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You can be forgiven for thinking that a house that smells fresh and clean is, in fact, clean because that’s what we associate with the various odours we pick up on or notice in and around a property. But if a distinctly unpleasant pet odour is prevalent; is that a barrier for potential tenants? Can sprays and scented candles mask the signs that something isn’t quite right or is pet odour making an ”Eau de No Let’ out of rental properties?

Smells are not always associated with unpleasant memories. Some odours can take us back to a favourite holiday destination, to a certain moment in time or remind us of when we experienced a great meal with friends or family. It can help us to build a very powerful memory.

Unpleasant odours though, can equally create a bad experience and can go on to create a huge barrier to letting the property. If a prospective tenant finds the cooking odours, pet smells or damp a turn off on viewing it’s likely the rental will remain vacant until the issues are addressed. 

Void periods in any rental process can be expensive to both the landlord and letting agent and can cost an average of 4.9% of the gross annual rental income. Poor property conditions can also decrease the rental value so it’s in everyone’s interest to address any issues at the property quickly.

pet odour rental property

But if an issue is lurking beneath the fresh smell of coffee or baked bread will the inventory clerk pick this up? It’s important to remember that bad smells can be a source of evidence during a deposit dispute or if the property is not odour and or issue free at inventory or when the tenants hand back the keys at the end of the tenancy.

With the number of households occupied by private renters increasing in England (currently 4.44 million – around 18.7% of all private rented property; (Statistica) the issues associated with renting out a property will naturally increase especially as we are at home more and as many more people are opting to work from home.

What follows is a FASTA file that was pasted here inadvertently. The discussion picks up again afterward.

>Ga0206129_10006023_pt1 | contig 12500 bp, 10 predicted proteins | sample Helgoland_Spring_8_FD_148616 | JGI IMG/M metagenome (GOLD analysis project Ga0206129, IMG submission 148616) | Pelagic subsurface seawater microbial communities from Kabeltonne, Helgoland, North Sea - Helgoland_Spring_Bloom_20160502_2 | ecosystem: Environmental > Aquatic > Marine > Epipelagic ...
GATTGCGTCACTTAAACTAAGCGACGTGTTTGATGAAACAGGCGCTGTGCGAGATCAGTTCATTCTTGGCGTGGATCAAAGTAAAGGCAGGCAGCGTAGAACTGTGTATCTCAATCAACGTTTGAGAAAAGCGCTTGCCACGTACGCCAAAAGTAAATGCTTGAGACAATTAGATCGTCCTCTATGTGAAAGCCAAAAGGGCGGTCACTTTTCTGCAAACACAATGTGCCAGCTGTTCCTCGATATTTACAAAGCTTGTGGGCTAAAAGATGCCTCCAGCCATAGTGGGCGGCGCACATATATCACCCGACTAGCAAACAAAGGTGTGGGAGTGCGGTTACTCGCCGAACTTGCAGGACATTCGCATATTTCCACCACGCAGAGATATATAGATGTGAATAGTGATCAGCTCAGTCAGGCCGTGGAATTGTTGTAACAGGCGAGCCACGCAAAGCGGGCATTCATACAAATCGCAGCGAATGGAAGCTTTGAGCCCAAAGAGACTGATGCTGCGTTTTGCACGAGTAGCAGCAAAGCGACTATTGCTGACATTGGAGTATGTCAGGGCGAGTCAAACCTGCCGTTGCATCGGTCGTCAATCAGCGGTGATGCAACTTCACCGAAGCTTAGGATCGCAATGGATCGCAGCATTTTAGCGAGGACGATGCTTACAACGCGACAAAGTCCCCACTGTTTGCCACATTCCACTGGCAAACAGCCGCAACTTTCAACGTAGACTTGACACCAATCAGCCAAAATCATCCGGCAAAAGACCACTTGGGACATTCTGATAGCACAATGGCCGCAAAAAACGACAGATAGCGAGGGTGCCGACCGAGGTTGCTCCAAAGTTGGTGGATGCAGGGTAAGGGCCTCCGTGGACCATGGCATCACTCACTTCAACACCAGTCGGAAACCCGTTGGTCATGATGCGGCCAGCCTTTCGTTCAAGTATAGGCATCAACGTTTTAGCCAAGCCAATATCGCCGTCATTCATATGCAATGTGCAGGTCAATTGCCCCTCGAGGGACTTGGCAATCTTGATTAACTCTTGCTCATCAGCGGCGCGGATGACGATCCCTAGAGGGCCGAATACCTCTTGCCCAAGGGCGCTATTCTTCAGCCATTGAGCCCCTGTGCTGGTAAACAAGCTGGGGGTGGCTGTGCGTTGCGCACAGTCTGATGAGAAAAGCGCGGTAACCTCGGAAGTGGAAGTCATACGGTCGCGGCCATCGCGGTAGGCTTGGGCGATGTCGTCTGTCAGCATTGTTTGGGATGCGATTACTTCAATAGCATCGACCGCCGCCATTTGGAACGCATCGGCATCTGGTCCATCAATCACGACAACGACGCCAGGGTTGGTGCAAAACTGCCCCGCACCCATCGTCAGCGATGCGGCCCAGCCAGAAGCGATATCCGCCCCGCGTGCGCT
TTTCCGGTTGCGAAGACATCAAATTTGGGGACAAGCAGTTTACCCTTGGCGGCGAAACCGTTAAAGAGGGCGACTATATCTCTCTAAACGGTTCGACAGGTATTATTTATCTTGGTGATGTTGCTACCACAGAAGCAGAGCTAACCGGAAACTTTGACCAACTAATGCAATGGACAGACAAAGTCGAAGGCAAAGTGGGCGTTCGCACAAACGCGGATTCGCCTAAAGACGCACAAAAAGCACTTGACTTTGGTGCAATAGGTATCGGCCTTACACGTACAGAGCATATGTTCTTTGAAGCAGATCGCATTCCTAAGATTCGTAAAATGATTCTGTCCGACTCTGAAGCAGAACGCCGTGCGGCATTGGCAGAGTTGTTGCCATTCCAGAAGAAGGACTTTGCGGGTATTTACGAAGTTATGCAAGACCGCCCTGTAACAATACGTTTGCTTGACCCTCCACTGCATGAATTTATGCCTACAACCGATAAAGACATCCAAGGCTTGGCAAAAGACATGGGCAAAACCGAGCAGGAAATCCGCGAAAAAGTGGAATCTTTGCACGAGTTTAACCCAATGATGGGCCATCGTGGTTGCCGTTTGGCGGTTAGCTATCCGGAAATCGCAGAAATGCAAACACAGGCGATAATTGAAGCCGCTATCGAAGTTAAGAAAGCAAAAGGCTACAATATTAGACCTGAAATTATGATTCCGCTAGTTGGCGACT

Our ‘traditional’ understanding of wear and tear needs to be revisited as it is somewhat outdated due to the change in all our circumstances over the past year or so. This is likely to be further impacted by a significant increase in the number of pets – the latest pet data highlights that there are now 12 million cats, 12 million dogs and a number of small birds, animals and reptiles making up the 34 million pets in the UK that are an integral part of our family life.

Inevitably; with pets, there are likely to be – let’s say – the odd issue and accident. And let’s not be squeamish about this. We all need to poop, we all make smells (some of which certain members of the family seem quite proud of!) and we will all have accidents at one point or another.

Even pets who are well-trained may have the odd accident which can lead to stains and pet odour lingering for months in and around the property. Luckily, most pet owners are responsible – as are most tenants. 

Housing pets, despite the odd accident, doesn’t necessarily mean that any resulting stains or pet odour will be long lasting. However, there will be a small minority of tenants who do not treat the property with as much respect as others – raising the issue of deposit disputes for any damage caused. 

But how do we as inventory providers work out whether the odour was the dog, the cat or something more sinister causing you to screw up and pinch your nose as you navigate the rental?

The human nose is a very unique bit of kit. It can distinguish at least 1 trillion different odours. According to scientists who study smell; humans were only thought to be able to detect about 10,000 odours whereas domestic dogs have the ability to detect up to 100,000 times more than their human counterparts which is why dogs are used by law enforcement across the world to sniff out drugs and explosives. And in an ongoing study;  BBC news has revealed that dogs are even being trained to be able to detect COVID in humans with up to a staggering 88% accuracy.

With such a sophisticated piece of equipment at our disposal, how do we translate what it is we are detecting and showcase in the inventory and checkout reports what we can smell but can’t always show?

One of the biggest issues we have as inventory suppliers is how we convey what it is we are noticing or picking up in the property. Marks and damages are relatively straightforward when it comes to evidence, whereas smells and odours can be very subtle and difficult to associate with something that the report reader can grasp and put into context with limited visual evidence in the report.